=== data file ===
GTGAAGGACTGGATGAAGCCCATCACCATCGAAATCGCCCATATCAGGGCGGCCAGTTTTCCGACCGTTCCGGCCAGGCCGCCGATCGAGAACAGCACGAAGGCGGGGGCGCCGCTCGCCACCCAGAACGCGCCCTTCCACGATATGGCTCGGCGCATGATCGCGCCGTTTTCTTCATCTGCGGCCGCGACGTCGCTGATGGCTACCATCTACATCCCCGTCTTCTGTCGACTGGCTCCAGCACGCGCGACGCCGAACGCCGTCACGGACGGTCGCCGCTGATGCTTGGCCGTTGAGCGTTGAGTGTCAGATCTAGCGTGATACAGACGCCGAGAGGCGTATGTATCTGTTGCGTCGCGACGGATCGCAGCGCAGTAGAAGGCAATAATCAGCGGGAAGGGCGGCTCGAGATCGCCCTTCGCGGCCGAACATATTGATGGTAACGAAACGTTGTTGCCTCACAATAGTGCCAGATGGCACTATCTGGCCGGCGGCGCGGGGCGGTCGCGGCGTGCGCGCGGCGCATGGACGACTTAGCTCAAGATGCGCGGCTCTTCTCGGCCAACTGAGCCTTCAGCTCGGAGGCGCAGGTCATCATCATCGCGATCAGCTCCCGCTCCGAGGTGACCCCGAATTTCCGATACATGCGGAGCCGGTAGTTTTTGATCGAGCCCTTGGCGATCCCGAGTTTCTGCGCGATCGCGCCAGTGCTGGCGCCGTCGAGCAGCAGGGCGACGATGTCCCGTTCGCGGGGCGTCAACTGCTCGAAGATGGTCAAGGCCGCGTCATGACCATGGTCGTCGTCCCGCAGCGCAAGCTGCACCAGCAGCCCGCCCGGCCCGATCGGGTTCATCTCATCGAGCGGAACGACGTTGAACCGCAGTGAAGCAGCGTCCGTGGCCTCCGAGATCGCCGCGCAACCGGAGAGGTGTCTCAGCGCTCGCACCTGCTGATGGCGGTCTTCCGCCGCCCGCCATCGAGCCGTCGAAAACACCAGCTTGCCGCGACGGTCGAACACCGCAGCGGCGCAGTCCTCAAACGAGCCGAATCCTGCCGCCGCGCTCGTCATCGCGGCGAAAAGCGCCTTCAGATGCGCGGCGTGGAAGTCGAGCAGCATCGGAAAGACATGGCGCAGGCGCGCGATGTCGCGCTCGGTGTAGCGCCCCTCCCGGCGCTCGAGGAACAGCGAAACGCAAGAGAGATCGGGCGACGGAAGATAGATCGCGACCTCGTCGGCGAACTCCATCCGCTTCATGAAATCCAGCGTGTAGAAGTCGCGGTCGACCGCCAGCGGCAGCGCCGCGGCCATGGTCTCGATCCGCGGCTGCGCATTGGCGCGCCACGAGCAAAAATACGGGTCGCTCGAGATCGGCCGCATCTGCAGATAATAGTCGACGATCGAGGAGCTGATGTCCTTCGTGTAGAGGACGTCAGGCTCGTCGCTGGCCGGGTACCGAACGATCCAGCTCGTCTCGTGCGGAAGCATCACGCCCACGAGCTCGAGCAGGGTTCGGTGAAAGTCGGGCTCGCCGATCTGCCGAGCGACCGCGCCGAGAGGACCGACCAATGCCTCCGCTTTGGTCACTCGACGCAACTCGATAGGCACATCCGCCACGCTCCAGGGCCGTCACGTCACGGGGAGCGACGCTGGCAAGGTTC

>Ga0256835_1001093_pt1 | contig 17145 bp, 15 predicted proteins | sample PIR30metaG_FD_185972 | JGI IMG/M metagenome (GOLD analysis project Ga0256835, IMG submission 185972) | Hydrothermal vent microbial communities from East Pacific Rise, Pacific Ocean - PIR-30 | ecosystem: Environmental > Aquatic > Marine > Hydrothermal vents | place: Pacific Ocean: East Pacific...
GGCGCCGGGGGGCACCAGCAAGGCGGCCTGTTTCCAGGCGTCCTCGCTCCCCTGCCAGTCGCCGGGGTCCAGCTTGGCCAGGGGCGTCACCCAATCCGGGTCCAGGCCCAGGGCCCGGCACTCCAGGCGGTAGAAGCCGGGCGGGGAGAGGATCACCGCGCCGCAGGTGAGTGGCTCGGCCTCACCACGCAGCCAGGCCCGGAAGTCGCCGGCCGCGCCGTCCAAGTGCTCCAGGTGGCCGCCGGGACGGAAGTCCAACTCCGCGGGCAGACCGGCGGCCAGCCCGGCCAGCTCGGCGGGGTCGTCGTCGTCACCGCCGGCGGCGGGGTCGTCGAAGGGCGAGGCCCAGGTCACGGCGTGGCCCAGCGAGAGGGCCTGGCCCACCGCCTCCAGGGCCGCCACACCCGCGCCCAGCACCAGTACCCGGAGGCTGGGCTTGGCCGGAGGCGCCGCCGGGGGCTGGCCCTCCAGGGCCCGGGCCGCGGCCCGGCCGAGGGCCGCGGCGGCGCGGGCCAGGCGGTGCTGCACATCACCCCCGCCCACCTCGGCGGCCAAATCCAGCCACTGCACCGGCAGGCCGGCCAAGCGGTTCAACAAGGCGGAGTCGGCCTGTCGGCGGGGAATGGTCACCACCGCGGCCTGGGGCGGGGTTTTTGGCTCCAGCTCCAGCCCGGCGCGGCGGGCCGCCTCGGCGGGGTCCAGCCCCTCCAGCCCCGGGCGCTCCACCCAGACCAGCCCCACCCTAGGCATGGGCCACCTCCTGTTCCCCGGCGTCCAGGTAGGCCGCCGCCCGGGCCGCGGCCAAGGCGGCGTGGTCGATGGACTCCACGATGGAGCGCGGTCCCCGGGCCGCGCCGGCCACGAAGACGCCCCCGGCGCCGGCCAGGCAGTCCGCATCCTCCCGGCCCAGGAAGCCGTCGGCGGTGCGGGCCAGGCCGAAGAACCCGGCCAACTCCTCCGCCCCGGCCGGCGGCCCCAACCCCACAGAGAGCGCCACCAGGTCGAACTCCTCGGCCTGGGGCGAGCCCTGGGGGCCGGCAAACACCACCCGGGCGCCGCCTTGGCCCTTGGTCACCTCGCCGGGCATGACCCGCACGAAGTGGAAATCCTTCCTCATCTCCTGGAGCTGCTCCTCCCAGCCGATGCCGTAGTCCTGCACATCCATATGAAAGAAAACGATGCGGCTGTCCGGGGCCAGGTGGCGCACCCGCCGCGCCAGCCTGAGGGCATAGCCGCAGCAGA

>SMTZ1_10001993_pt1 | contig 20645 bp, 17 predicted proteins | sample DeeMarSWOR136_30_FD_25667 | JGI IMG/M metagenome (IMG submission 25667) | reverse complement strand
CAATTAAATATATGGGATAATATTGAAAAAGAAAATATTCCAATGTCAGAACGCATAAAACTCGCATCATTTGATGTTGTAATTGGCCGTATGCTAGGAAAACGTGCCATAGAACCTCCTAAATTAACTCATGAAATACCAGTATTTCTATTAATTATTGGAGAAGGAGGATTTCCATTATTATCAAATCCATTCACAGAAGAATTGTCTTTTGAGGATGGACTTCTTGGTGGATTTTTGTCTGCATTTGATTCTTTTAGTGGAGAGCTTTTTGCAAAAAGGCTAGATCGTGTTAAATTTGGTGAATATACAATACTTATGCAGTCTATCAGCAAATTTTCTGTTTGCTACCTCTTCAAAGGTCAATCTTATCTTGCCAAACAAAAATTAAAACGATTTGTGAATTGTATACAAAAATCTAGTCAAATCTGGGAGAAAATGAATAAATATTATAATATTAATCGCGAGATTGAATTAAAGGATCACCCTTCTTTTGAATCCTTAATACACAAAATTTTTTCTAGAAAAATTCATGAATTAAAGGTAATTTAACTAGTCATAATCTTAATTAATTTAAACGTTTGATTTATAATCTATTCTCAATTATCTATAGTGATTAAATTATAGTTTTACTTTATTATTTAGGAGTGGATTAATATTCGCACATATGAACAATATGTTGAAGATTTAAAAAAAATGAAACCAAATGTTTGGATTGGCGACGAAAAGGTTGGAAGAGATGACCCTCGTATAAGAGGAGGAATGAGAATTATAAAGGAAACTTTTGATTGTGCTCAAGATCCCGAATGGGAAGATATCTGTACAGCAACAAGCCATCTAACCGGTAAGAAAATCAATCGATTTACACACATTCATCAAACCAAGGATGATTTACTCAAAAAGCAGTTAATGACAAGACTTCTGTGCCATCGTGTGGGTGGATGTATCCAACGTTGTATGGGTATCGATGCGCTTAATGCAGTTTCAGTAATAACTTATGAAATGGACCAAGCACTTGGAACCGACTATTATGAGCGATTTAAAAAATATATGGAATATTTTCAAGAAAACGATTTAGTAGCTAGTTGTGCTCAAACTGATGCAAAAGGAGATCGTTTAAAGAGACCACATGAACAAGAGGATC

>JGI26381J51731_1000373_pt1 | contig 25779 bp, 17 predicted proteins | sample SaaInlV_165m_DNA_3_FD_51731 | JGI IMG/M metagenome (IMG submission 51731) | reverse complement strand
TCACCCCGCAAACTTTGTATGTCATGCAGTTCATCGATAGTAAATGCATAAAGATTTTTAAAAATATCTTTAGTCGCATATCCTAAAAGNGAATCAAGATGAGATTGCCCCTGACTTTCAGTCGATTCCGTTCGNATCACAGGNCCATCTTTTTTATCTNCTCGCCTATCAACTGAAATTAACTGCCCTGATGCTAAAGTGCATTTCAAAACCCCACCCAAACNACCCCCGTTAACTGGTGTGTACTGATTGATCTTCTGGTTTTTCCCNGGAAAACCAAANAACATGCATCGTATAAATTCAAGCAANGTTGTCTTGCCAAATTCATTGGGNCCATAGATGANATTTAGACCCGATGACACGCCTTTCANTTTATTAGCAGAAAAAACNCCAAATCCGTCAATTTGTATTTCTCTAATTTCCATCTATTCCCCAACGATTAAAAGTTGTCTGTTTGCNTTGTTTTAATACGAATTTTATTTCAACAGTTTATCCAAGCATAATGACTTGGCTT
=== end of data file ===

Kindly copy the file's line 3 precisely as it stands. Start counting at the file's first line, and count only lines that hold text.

GGCGCCGGGGGGCACCAGCAAGGCGGCCTGTTTCCAGGCGTCCTCGCTCCCCTGCCAGTCGCCGGGGTCCAGCTTGGCCAGGGGCGTCACCCAATCCGGGTCCAGGCCCAGGGCCCGGCACTCCAGGCGGTAGAAGCCGGGCGGGGAGAGGATCACCGCGCCGCAGGTGAGTGGCTCGGCCTCACCACGCAGCCAGGCCCGGAAGTCGCCGGCCGCGCCGTCCAAGTGCTCCAGGTGGCCGCCGGGACGGAAGTCCAACTCCGCGGGCAGACCGGCGGCCAGCCCGGCCAGCTCGGCGGGGTCGTCGTCGTCACCGCCGGCGGCGGGGTCGTCGAAGGGCGAGGCCCAGGTCACGGCGTGGCCCAGCGAGAGGGCCTGGCCCACCGCCTCCAGGGCCGCCACACCCGCGCCCAGCACCAGTACCCGGAGGCTGGGCTTGGCCGGAGGCGCCGCCGGGGGCTGGCCCTCCAGGGCCCGGGCCGCGGCCCGGCCGAGGGCCGCGGCGGCGCGGGCCAGGCGGTGCTGCACATCACCCCCGCCCACCTCGGCGGCCAAATCCAGCCACTGCACCGGCAGGCCGGCCAAGCGGTTCAACAAGGCGGAGTCGGCCTGTCGGCGGGGAATGGTCACCACCGCGGCCTGGGGCGGGGTTTTTGGCTCCAGCTCCAGCCCGGCGCGGCGGGCCGCCTCGGCGGGGTCCAGCCCCTCCAGCCCCGGGCGCTCCACCCAGACCAGCCCCACCCTAGGCATGGGCCACCTCCTGTTCCCCGGCGTCCAGGTAGGCCGCCGCCCGGGCCGCGGCCAAGGCGGCGTGGTCGATGGACTCCACGATGGAGCGCGGTCCCCGGGCCGCGCCGGCCACGAAGACGCCCCCGGCGCCGGCCAGGCAGTCCGCATCCTCCCGGCCCAGGAAGCCGTCGGCGGTGCGGGCCAGGCCGAAGAACCCGGCCAACTCCTCCGCCCCGGCCGGCGGCCCCAACCCCACAGAGAGCGCCACCAGGTCGAACTCCTCGGCCTGGGGCGAGCCCTGGGGGCCGGCAAACACCACCCGGGCGCCGCCTTGGCCCTTGGTCACCTCGCCGGGCATGACCCGCACGAAGTGGAAATCCTTCCTCATCTCCTGGAGCTGCTCCTCCCAGCCGATGCCGTAGTCCTGCACATCCATATGAAAGAAAACGATGCGGCTGTCCGGGGCCAGGTGGCGCACCCGCCGCGCCAGCCTGAGGGCATAGCCGCAGCAGA